Is a moblie home considered mine because it is on my land?

UPDATED: Oct 1, 2022

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Is a moblie home considered mine because it is on my land?

I recently bought a piece of land in full in Hartford, Kentucky. On the land is a mobile home that the previous owner abandoned and moved out of the state to start over. The home I’ve found out is in collections right now. Neither the bank the person went through or collections can tell us anything without contacting the previous owner first. A family member of mine knew the women and have tried to contact her but she won’t return any calls. We have even tried to contact people from the previous owners family they tell us that they have not heard anything from this person. In Kentucky law is the mobile home considered mine because it is on my land? Can the bank come and take the home at anytime? I am willing to fix the home up to be lived in however, I do not want to put money into this home until I know my rights. Within the law what are my rights? What steps should I take?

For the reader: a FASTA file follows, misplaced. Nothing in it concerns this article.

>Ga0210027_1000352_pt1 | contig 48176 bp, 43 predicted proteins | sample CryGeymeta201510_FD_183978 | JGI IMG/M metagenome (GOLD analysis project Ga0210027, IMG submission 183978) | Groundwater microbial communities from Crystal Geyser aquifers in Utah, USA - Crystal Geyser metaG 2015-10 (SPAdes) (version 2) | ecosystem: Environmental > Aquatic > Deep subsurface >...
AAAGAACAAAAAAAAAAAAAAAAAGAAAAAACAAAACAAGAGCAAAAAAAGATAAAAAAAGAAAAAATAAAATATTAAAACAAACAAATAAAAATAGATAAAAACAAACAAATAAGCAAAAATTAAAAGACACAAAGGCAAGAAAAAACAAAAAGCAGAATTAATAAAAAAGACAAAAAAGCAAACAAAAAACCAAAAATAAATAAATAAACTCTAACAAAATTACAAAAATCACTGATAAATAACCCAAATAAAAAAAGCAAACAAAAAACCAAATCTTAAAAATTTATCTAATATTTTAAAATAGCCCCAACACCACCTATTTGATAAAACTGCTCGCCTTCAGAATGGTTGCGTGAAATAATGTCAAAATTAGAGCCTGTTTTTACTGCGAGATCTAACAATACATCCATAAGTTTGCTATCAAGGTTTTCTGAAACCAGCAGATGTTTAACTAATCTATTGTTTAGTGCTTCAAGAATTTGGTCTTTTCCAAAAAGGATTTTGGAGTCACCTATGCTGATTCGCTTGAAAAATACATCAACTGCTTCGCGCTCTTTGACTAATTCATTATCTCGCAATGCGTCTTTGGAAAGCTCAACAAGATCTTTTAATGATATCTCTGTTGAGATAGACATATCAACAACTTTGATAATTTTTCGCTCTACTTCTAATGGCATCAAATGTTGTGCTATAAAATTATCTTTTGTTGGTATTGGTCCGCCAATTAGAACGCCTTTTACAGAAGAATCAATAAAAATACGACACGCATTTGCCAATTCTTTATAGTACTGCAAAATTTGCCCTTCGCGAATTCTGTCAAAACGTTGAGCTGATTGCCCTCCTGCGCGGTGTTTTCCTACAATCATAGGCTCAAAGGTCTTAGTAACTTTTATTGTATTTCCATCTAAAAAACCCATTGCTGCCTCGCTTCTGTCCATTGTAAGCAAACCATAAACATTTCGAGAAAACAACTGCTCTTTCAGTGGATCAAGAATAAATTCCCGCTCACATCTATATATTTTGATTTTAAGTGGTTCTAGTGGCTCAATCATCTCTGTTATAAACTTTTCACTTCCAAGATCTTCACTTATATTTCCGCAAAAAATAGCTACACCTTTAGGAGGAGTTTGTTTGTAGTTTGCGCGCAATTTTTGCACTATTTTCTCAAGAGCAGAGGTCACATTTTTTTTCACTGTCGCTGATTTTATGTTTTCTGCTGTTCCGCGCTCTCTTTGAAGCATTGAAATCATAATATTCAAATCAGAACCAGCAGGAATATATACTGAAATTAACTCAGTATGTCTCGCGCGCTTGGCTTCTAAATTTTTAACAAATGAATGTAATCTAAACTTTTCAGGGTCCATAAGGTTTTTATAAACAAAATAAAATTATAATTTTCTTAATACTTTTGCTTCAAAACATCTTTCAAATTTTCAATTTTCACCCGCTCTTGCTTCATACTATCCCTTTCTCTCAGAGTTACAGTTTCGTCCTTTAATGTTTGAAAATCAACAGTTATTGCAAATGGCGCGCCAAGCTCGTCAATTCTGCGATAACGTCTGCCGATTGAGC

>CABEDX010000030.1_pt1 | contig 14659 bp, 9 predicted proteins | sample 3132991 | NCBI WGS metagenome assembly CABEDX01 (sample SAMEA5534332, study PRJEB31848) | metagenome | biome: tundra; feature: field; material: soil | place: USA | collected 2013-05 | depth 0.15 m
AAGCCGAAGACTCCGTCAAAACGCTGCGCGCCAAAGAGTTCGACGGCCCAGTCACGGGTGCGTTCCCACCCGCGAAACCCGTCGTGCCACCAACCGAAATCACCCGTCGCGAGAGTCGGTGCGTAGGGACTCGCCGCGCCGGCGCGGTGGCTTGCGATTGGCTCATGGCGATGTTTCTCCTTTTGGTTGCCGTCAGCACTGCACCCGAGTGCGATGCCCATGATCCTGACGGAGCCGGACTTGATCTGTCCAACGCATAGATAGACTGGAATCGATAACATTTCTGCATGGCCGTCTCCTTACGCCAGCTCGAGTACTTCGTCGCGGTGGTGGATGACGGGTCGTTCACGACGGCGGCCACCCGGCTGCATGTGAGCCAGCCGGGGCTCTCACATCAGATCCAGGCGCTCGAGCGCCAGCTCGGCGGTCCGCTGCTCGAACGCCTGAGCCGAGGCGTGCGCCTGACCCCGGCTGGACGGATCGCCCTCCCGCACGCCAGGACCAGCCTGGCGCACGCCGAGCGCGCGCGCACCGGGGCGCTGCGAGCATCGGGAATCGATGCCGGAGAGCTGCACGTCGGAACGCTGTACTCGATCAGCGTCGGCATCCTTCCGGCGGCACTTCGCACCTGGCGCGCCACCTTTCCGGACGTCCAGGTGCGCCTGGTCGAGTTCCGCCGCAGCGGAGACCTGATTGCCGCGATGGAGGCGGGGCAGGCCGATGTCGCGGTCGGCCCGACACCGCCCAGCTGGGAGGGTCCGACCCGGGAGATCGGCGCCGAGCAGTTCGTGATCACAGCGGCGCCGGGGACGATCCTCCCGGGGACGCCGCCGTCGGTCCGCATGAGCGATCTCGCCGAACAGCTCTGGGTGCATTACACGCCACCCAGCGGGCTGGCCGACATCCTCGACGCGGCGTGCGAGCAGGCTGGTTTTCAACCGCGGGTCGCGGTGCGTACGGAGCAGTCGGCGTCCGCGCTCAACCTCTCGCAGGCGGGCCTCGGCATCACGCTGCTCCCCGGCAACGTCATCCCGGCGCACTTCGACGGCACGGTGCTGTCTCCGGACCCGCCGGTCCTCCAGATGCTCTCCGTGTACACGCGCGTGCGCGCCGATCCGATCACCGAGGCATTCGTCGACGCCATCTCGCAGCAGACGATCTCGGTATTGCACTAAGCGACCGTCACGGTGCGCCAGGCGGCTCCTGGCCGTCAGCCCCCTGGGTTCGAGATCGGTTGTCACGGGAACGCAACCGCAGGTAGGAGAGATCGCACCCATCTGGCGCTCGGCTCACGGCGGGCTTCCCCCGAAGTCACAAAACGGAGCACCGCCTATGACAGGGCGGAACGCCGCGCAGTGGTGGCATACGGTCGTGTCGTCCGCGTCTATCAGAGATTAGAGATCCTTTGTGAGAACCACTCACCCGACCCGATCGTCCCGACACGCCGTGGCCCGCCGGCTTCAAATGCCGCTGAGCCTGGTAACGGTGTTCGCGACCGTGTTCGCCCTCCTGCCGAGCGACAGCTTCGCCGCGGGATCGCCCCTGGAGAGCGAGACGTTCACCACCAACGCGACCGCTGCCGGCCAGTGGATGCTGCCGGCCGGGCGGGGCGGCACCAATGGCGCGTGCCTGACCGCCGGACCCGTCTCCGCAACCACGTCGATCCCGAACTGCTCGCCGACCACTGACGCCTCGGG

Asked on November 21, 2017 under Real Estate Law, Kentucky


SJZ, Member, New York Bar / FreeAdvice Contributing Attorney

Answered 5 years ago | Contributor

In terms of ownership, a mobile home is like a car, truck, or RV: it does not automatically belong to whomever owns the land it sits on, which can be readily seen from the fact that in mobile home parks, each resident typically owns his/her home, but the land is owned by the park owner, who simply rents it to the mobile home owner. Buying the land does not therefore give you ownership over the mobile home, and if the home is in "collections," that presumably means someone is asserting lien or other interest over it: i.e. there is somene else (e.g. a lender or bank) who has a claim to it. So this does not appear to be a home that you own.

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